TU 791 02/11/2013, EQ 800 1/29/2011 , EX Plus FAKO 812, EX Vantage Score 955 3/19/2010 wife's EQ 9/23/2009 803
EX always was my highest when we could pull all three
Always remember: big print giveth, small print taketh away
If you dunno what tanstaafl means you must Google it
Super Contributor
marty56
Posts: 5,696
Registered: ‎10-06-2007
0

Re: Time for the FCRA to be amended/updated.

Just a thought be it seems to my that the FAKO score providers CMS tend to be cheaper then the FICO score providers or at least allow some sort of daily pulls.  If Scorewatch was say $9.95 per month and allowed daily EQ pulls and a month pull of all 3 reports.

 

I know probably only a CRA  can provide services like that but imagaine if Scorewatch could.  This thread would have cobwebs on it.

 

I know my Truecredit score are almost worthless but at $9.95 a month and a little research by me on them, it is a hard act to follow.

11/28/2014 FICO: EQ: 796 EX:788 TU:803
Established Contributor
cashnocredit
Posts: 1,030
Registered: ‎07-18-2009
0

Re: Time for the FCRA to be amended/updated.


MattH wrote:
Interesting article in your link! I would also note, a lender has different reasons for buying a credit score than does a consumer. The lender who buys my score wants to know, what is the risk I don't pay them back. When I buy a score I want to know, how will lenders see me. Suppose both FICO scores and FOOBAR scores have an r-squared of 80%, that is they predict about 80% of the variation in credit risk of consumers. If I am a lender, either score should at least in theory be equally useful to me if they are equally good statistical predictors of outcomes. In practice, most lenders will stick to what they know (some flavor of FICO score) even if some competing model claims to be as good or better. But if I am a consumer, what I really care about is what score will a loan officer see. If FICO and FOOBAR scores both have r-squared for predicting consumer behavior of 80% and are independently developed, then I would expect the r-squared FOR USING FOOBAR SCORE TO ESTIMATE FICO SCORE to be about 64%. The free FICO score estimator on bankrate.com (it computes an estimated score from information you provide) probably has an r-squared for estimating FICO scores much better than 64 percent! So for a consumer, the free Estimator is more useful than any FAKO score, which why I think regulators should crack down on sellers of FAKO scores.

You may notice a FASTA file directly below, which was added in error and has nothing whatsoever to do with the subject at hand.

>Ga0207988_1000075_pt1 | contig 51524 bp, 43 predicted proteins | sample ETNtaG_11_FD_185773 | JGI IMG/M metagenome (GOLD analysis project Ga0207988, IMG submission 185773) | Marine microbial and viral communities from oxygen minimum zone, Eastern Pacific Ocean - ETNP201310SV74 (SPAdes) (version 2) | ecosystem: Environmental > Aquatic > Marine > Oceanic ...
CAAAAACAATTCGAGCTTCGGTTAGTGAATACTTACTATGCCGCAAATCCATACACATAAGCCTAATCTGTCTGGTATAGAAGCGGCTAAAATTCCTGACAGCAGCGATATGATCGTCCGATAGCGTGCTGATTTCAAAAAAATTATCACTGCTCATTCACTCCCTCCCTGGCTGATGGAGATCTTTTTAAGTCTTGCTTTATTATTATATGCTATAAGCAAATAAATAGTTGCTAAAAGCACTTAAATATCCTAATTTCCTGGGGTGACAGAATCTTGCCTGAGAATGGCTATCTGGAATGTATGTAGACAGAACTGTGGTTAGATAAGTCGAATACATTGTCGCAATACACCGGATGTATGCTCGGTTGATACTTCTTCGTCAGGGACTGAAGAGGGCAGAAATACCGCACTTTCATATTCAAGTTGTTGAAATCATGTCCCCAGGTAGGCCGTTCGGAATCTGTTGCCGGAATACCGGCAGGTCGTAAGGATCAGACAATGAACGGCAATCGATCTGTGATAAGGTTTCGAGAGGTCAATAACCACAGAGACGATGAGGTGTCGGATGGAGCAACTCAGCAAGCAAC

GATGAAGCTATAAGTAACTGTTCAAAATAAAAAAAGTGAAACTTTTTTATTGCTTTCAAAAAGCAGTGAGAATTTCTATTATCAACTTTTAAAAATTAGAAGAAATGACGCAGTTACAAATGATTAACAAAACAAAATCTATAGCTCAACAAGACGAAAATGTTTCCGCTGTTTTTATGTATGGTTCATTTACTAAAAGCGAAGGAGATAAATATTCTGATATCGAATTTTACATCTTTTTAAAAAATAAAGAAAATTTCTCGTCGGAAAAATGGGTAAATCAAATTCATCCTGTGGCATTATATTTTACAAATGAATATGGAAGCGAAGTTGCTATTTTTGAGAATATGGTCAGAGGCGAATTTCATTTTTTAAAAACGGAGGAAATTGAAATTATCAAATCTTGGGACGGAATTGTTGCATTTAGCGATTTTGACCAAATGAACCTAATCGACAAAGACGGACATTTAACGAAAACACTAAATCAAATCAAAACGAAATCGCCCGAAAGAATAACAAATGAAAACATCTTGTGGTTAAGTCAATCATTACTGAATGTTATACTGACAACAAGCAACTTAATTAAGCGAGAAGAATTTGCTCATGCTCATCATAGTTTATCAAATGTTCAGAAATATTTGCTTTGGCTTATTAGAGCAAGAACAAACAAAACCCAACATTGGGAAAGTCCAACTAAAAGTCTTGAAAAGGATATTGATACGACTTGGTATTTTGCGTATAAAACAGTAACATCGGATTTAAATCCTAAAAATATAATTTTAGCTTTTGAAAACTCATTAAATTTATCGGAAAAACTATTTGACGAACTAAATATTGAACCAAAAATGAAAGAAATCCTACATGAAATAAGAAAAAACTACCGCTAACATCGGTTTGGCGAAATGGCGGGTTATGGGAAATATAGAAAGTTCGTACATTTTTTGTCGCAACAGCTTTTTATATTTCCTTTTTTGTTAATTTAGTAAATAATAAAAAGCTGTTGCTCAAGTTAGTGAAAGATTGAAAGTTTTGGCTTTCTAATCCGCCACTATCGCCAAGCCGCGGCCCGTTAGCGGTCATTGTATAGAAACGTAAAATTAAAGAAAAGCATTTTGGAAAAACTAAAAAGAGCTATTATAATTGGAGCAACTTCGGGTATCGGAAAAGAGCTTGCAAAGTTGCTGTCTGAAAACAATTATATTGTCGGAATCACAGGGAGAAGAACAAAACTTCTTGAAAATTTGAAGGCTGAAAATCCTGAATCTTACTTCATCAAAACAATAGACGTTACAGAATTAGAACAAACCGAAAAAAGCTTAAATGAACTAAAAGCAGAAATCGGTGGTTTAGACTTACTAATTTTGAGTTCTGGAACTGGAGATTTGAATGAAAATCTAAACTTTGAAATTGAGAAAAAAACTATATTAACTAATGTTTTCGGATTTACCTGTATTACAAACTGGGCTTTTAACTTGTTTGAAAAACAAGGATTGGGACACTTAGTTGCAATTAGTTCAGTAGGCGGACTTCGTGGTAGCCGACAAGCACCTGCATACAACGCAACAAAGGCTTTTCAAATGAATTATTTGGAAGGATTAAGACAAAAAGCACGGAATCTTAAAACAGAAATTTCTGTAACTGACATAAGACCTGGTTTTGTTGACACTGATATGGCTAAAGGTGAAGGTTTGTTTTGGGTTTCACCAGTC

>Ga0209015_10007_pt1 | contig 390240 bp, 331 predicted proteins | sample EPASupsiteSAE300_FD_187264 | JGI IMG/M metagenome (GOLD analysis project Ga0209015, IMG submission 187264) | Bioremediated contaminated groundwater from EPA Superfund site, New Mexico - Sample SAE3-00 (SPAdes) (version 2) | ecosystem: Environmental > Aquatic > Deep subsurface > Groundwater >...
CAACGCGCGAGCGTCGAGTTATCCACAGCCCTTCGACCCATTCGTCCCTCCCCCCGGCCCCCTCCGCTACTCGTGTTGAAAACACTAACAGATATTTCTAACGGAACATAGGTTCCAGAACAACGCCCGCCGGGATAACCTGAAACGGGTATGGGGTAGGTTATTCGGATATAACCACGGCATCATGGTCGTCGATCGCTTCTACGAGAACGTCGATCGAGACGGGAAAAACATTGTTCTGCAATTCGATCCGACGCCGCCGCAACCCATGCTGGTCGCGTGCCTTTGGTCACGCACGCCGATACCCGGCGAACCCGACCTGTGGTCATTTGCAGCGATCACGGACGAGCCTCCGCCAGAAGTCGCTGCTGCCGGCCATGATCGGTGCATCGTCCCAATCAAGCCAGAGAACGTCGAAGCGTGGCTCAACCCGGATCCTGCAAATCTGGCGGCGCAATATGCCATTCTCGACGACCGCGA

Indeed, the consumer is interested in the score a lender uses, regardless of how accurate another score may be.

 

I'm sure you can see the dilemma regulators are in. Prohibiting a consumer from purchasing a credit score that may or may not actually be more predictive of risk because it may be less predictive of a FICO score that currently has 90% market share or more seems against the usual policy of not regulating to the encouragement of monopoly.

 

I think prominent disclosure that credit scores purchased are not used by lenders generally work but I'll go one further. It should be disclosed by lenders what credit scores they use and whether they can be purchased by consumers. Lenders would be free to use whatever FICO, FAKO, or custom variation they wished but must disclose it.


 

I have reestablished credit over the last couple years
so my moniker is, well, rather out of date.

WM Discover $1800, WF Plat 12k, Chase Freedom Siggy15k, Amex Plat (60k H/B), Citi AA EWMC 25k